Mobility

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The annual move is complete. As with the last four or five moves, I swear I’ll never do it again.

Except I will.

I won’t regale you with the tortuous days of packing up in Portland, driving one thousand miles, living in hotels for a week while looking at rentals, unloading our belongings into temporary storage when the search seemed futile, taking a few days out of town when the hotels filled and became unaffordable (welcome to fabulous Las Vegas), learning to do everything with crossed fingers, almost crying with relief when the approval call came through, loading our stuff back into a truck in 104 degree heat, unloading it all into our newest home (also in said heat) and collapsing exhausted at the end of it all full of hope that it would at least be a year until we do it all again.

Oops I regaled you.

You’ve been regaled.

 

P.S. I left out the broken garbage disposal and the rat I met yesterday. You’re welcome.

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Independence

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The fire burned hot as I tossed another handful of handwriting onto the pile.  Large black flakes of ash rose and drifted away. Two full shoeboxes of memories that only weighed me down were slowly disappearing forever. The already warm summer night combined with the flames made my eyes burn and water.

Or were they tears…

Rewind to that morning as I unloaded everything I’d been storing for the last ten years in a cedar chest tucked away in a place a rarely visit. This “hope chest” was never filled with hope, but weighed down by the past. Realizing that I’d held on to every card and letter I’d received as well as notes passed between friends throughout high school was overwhelming.

I knew it was time to delete the things I no longer want to carry with me. I have no problem getting rid of “stuff”. I lead a happily minimalist life with my husband. I no longer believe that I’m required by some strange law to keep every sentimental item ever given to me.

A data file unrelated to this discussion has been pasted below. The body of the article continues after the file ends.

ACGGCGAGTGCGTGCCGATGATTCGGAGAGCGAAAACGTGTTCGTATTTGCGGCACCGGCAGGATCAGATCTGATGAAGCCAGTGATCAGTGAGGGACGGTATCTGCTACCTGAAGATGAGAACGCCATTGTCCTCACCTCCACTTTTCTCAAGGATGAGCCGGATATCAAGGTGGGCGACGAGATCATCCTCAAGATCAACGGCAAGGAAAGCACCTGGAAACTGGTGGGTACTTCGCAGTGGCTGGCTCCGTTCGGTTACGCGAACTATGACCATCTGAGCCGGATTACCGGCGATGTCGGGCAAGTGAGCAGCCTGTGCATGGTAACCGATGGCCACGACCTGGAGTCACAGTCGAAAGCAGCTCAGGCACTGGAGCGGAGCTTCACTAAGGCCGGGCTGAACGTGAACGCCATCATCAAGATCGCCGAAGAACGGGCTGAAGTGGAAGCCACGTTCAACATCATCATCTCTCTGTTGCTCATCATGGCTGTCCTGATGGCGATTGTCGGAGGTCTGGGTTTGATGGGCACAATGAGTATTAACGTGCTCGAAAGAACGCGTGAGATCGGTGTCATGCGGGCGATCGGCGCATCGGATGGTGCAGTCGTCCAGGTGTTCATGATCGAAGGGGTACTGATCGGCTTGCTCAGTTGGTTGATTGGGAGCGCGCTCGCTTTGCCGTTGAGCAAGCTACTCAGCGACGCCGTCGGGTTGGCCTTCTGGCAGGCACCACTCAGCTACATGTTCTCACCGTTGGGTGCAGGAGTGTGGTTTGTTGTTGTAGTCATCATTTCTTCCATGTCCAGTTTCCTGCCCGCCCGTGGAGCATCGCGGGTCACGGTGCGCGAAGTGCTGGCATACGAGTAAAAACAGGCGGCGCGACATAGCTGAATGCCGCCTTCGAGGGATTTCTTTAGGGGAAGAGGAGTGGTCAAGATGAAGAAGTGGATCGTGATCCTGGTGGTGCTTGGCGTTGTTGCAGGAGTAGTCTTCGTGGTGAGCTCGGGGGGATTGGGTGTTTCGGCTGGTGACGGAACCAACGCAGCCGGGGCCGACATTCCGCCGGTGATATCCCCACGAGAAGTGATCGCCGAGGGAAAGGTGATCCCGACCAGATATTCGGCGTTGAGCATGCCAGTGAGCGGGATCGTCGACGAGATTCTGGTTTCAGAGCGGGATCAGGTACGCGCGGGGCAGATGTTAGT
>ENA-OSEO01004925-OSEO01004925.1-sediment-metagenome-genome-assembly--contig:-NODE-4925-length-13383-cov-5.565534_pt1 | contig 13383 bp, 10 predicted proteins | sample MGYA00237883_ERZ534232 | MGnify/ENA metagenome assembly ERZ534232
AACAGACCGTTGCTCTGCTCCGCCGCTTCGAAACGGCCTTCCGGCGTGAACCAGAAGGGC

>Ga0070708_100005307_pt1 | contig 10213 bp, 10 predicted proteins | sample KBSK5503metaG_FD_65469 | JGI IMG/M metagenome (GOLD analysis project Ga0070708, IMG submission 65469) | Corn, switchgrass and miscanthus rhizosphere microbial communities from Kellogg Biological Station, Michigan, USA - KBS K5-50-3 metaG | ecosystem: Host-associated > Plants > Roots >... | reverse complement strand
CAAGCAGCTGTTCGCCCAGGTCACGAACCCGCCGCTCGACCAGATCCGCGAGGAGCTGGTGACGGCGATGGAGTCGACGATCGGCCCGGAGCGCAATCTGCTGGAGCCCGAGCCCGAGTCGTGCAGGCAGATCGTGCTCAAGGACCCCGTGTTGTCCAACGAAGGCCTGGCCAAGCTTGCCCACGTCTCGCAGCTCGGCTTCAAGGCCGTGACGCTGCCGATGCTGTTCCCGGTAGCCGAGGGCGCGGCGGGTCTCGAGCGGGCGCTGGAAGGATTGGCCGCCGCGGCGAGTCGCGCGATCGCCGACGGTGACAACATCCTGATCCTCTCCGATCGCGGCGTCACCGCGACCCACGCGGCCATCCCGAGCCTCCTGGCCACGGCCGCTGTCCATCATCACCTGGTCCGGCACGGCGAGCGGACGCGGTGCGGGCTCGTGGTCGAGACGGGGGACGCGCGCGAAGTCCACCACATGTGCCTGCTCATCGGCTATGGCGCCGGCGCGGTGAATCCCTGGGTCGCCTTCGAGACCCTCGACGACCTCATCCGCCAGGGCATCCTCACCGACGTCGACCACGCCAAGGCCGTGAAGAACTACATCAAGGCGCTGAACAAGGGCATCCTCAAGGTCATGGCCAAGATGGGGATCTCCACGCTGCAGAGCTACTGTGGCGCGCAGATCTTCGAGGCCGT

I needed to go through these letters and cards to pick out the few I’d like to keep a while longer before tossing the whole lot.

Initially I thought I’d do a quick dig through the large shoebox of letters. I was certain it would be a quick and easy job with a few laughs at my younger self thrown in.

What I hadn’t counted on was my heart.

One name in particular kept showing up over and over and over and had me in tears before I knew what was happening. A stack began to grow. A paper monument to a friendship now lost. Still a fresh wound.  When Rob saw what was happening he gently stopped me. Later he would pre sort these out so that I could finish with less emotional distress.

I’m not totally heartless…I did save some very important pieces of paper. Love letters from Rob when we were first dating are not going anywhere. A handful of letters and cards written to me by my family also were too precious to burn.

But the rest entered the flames without regret. I don’t need boxes of notes to remind me how clever my high school friends were. I don’t need letters written to me by people I haven’t seen in twenty years.  I don’t need birthday or graduation cards from the 90’s.

I certainly don’t need letters spanning nineteen years that had become painful to look at. I don’t need anything to remind me of a treasure I will always hold so close to my heart. Those memories aren’t going anywhere even when the physical reminders are gone.

As the flames ate away at the last scraps, I wasn’t sad anymore. I hold all of it in my heart. The memories, sweet and bittersweet, aren’t going anywhere.

 

 

Homeostasis

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I move a lot. Each time I find my new home, I decide to make changes. This time things will be different. This time I will start over. This time I won’t do this but I’ll always do that. The list can be quite long.

When I first arrived in Portland everything changed. I had a completely new part time job. New people to get to know and become friends with. The studio apartment was a new challenge in minimalistic living and the weather clearly would be the antithesis of what I’d been enduring in Loas. Even my clothes were different (my bags being stolen out of my car on day one).

I’ve done my best to be the employee, friend and spouse that I want to be. I want to energetic and happy. I do. Sometimes I genuinely am. But often I just want to walk in the trees alone. I want to listen to music and be inside my own head.

Most of the time I want this.

At first I went full blast in the opposite direction of my inherent introverted hermitism. I worked almost every day. I said yes to social things and tried to be the opposite of me. My husband wasn’t on his new regular schedule yet so I had no real routine for months.

I’m a routine person.

It wasn’t working.  So I’m on my way back to myself and it feels right.

There’s nothing wrong with me.

The life that makes me happy is a simple and quiet one. I love sunshine. I love my husband. Mountains and trees and rivers will always make me happiest. Some days I want to be alone and that’s fine. Some days I want to hang out with my friends but only for a few hours and that’s fine too.

There’s nothing wrong with me. Next time I move (and yes that will be this year) I will try to remember that I don’t have to make a list of ways I want to be different in my new home.

Wherever I go….I’ll always end up just me actually.

 

Reaching